Functional MRI Differences in Emotional Regulation Pathways Associated with Unmedicated Bipolar II Disorder Depression
Marusak, Hilary A.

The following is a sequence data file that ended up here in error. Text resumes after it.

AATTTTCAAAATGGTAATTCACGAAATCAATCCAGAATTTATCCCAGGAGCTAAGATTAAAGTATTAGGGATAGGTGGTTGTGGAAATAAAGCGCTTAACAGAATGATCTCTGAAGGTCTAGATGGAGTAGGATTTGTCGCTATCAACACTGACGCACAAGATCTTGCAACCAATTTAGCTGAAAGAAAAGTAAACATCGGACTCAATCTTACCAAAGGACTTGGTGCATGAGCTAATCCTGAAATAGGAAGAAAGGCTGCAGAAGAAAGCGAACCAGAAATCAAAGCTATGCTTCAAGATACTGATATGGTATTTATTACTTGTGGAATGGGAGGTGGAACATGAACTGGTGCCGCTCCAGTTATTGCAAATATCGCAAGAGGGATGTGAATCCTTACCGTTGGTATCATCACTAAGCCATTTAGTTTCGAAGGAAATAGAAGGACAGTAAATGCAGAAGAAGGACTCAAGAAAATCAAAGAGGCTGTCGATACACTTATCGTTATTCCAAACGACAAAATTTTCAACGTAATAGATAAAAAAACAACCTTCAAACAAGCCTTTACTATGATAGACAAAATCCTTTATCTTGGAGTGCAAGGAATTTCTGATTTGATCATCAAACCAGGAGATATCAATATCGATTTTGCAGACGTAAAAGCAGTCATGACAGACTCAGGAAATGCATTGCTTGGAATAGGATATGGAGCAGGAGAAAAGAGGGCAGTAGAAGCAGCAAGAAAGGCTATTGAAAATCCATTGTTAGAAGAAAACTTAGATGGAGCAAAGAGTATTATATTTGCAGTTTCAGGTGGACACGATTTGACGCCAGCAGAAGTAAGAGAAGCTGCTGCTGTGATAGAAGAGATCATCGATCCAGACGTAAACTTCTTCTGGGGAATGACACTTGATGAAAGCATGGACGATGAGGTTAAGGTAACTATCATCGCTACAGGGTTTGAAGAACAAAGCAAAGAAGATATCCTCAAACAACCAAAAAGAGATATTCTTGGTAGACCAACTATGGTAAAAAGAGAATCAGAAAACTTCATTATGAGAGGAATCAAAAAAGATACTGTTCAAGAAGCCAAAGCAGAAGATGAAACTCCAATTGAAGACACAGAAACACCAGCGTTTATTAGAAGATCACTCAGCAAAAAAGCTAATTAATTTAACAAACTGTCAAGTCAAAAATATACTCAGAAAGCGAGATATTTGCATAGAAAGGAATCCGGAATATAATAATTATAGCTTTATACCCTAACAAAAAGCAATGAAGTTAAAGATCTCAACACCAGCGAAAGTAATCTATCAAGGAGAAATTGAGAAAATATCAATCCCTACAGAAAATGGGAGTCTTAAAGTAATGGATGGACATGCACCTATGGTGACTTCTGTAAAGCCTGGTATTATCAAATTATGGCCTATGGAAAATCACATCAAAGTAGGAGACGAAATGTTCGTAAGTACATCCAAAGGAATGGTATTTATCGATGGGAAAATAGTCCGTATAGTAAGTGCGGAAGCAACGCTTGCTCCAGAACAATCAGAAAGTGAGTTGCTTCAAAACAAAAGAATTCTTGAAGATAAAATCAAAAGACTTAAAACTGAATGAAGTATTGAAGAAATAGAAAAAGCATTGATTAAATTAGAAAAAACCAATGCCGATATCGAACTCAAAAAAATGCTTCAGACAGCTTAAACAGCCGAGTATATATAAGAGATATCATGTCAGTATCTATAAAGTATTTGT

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Bipolar Disorder (BP) is a psychiatric illness characterized by episodes of abnormally elevated mood, or mania. The literature on the BP II variant is limited and treatment and diagnostic strategies would be more effective if the underlying neurobiology was better understood. There are several subcortical networks responsible for modulating emotion, and previous studies suggest that abnormalities in function are responsible for, or indicators of the types of mood aberrations observed in BP. These networks can be studied using functional magnetic resonance imaging (fMRI) techniques, which measure blood oxygenation level dependent (BOLD) responses to activity over time. Similar fMRI studies have utilized an event-related face-matching paradigm to activate this network and those on BP I depression are indicative of decreased activation in the amygdala as well as the bilateral orbitofrontal cortex, specifically Brodmann Area 47 (BA 47). This is contrasted to a reported increase in activation of the amygdala with the same BA 47 attenuation in the manic state. Using the same paradigm, this study is the first to examine the depressive phase of a medication-naïve BP II patient population in comparison to healthy controls. BP II depressed subjects demonstrated attenuation in both the right-sided amygdalar response as well as right BA 47, suggesting the possibility of a state-related amygdalar response or vulnerability to mood, which is apparent in the varying nature of both poles of the disorder. The role of BA 47 as a trait marker for the disorder is an area for further investigation, as it seems to function independently of mood state. Understanding the structural and functional, as well as state versus trait related variations hold important clinical and therapeutic implications for the normal brain, those with BP, and other psychiatric disturbances.